cave which I bought by deed

During the Hellenistic period of the Seleucids, Aramaic ceased to be a uniform language, when various dialects began to form, due to regional influences of pronunciation and vocabulary.  Some of these dialects became literary languages after the differences had increased.  The language, henceforth, divided into an Eastern branch, with a number of dialects, and a Western branch with its dialects, but all of which retained a great similarity.

Aramaic can be dated to five periods, dating from inscriptions that go back to the first millennium B.C.:

  • Old Aramaic, 925-700
  • Official or Imperial (Assyrian) Aramaic, 700-200 (when the language was still uniform)
  • Middle Aramaic, 200 B.C. – 200 A.D.
  • Late Aramaic, 200-700
  • Modern Aramaic, 700 to our time

The Aramaic in which the Bible called “Assakhta Peshitta” is written, known as the Peshitta Text, is in the dialect of northwest Mesopotamia as it evolved and was highly perfected in Orhai, once a city-kingdom, later called Edessa by the Greeks, and now called Urfa in Turkey.  Harran, the city of Abraham’s brother Nahor, lies 38 kilometers southeast of Orhai.  The large colony of Orhai Jews, and the Jewish colonies in Assyria in the kingdom of Adiabene whose royal house had converted to Judaism, possessed most of the Bible in this dialect, the Peshitta Tenakh.

This Peshitta version of the Old Testament was taken over by all the Churches in the East, which used, and still use Aramaic, as far as India, and formerly in Turkestan and China.  The Peshitta Tenakh was completed during Apostolic times with the writings of the New Testament.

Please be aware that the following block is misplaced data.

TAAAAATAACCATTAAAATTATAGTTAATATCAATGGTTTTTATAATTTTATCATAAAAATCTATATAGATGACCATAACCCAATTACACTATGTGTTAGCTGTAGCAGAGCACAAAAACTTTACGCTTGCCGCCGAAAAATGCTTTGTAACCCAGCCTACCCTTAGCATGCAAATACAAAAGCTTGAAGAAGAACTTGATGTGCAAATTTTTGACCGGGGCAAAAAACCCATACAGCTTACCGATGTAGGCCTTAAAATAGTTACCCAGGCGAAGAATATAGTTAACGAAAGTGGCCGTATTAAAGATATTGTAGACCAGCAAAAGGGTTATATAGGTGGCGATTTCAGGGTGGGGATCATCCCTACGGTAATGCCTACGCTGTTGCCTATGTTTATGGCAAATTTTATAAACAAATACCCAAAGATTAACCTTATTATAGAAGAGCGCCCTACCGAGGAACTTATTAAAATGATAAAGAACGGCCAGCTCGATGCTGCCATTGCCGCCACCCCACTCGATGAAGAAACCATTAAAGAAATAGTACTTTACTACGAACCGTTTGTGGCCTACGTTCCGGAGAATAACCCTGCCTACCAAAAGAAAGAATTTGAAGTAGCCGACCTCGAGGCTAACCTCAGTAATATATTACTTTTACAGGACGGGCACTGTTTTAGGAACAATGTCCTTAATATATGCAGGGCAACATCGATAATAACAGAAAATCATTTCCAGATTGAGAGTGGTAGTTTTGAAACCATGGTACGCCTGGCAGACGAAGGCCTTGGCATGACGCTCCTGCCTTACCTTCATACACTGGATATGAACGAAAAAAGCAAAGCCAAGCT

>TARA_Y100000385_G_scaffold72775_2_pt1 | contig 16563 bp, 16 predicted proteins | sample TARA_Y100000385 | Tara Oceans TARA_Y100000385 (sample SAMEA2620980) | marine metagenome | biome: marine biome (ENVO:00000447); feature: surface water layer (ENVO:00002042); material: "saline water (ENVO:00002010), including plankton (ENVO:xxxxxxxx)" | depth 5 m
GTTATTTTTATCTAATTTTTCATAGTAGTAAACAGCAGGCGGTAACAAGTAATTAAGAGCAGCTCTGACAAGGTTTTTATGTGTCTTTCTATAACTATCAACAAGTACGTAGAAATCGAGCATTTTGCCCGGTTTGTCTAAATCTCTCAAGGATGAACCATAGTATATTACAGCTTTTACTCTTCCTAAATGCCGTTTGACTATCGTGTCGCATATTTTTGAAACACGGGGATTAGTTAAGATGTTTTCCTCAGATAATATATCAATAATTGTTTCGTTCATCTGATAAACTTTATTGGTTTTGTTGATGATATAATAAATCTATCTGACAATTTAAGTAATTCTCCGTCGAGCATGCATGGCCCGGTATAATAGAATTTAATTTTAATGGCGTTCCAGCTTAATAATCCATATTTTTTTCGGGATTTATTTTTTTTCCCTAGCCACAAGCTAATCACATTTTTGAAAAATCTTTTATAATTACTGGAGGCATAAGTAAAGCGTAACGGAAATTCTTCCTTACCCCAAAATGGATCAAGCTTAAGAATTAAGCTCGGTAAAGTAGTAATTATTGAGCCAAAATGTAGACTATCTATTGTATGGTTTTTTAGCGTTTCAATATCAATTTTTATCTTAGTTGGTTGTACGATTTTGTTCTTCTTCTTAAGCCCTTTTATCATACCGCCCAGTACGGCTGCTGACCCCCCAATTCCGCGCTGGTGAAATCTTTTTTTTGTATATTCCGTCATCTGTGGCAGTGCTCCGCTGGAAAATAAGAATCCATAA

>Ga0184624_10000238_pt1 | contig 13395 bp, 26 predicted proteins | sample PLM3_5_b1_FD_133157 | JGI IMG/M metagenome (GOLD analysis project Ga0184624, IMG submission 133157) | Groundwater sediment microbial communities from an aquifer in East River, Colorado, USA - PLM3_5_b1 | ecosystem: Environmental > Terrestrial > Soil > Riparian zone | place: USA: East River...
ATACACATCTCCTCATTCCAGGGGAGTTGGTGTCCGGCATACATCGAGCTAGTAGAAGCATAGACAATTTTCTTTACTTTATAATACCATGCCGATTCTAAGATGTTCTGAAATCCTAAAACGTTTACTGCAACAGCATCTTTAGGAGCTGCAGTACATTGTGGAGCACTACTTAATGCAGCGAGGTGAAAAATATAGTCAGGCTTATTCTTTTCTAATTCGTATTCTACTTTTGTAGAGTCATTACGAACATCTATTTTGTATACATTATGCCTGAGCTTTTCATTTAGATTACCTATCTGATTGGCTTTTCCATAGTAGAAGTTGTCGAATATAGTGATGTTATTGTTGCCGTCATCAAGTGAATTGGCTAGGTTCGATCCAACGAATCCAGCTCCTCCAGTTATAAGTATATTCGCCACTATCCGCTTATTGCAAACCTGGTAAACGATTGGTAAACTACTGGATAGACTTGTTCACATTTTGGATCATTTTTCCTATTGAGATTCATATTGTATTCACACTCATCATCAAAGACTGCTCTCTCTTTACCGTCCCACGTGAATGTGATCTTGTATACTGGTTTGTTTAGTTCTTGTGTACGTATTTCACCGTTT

sianfu1.jpg (123422 bytes)

Hsian-Fu (Xian) Monument commemorating the arrival of Christianity in China in 635-781 A.D.

Medium: black, sub-granular limestoneApproximate Date: 781 A.D.  Place of Discovery:  Hsian-Fu, Shanhsi Province, China.  Current Location:  Pei-lin, China

This literary form of Eastern Aramaic was pronounced differently in the Western countries under Roman rule and its Byzantine successor, and became the “Western” dialect, influenced by Greek grammar and style.  In the Parthian (Persian) Empire, the language retained its archaic style, syntax and pronunciation.

Greeks had called Aramaic by a word they coined, ‘Syriac’, and this artificial term was used in the West, but not in the East, where it has always been known by its own name, ‘Lishana Aramaya’ (the Aramaic language).  Modern Eastern Aramaic has sixteen dialects, spoken by Christians and Jews, and a widely spoken western dialect.  Modern Western Aramaic is spoken in three small villages north of Damascus, but in a very mixed form with words borrowed from Arabic and Turkish.

Christian manuscripts in Eastern Aramaic are written in the ancient script called Estrangela (round, thick set) with no vowel markings.  After the fifth century A.D., two different scripts developed.  In the West, a script (of which half the letters no longer resemble the Estrangela), called ‘Serto’ (strophe) is used, with five capital Greek letters for vowels, written on their side, above or below the letters.  In the Eastern script, called ‘Madinkhaya’ (Eastern) or ‘Swadaya’ (Contemporary), only five of the twenty-two letters have been slightly modified.  To indicate the seven vowels there are various accents, with two different strokes to indicate the semi-vowels, resembling the Jewish systems of Tiberias or of Babylon.

Modern Aramaic, in its various dialects, is spoken in modern-day Iraq, Iran, Syria, Israel, Lebanon, and the various Western countries to which the native speakers have emigrated, including Russia, Europe, Australia and the United States.


Churches which still use Aramaic as their liturgical language include the Church of the East, the Chaldean Catholic Church, the Syriac Orthodox Church, the Syriac Catholic Church, and the Maronite Catholic Church.

Paul D. Younan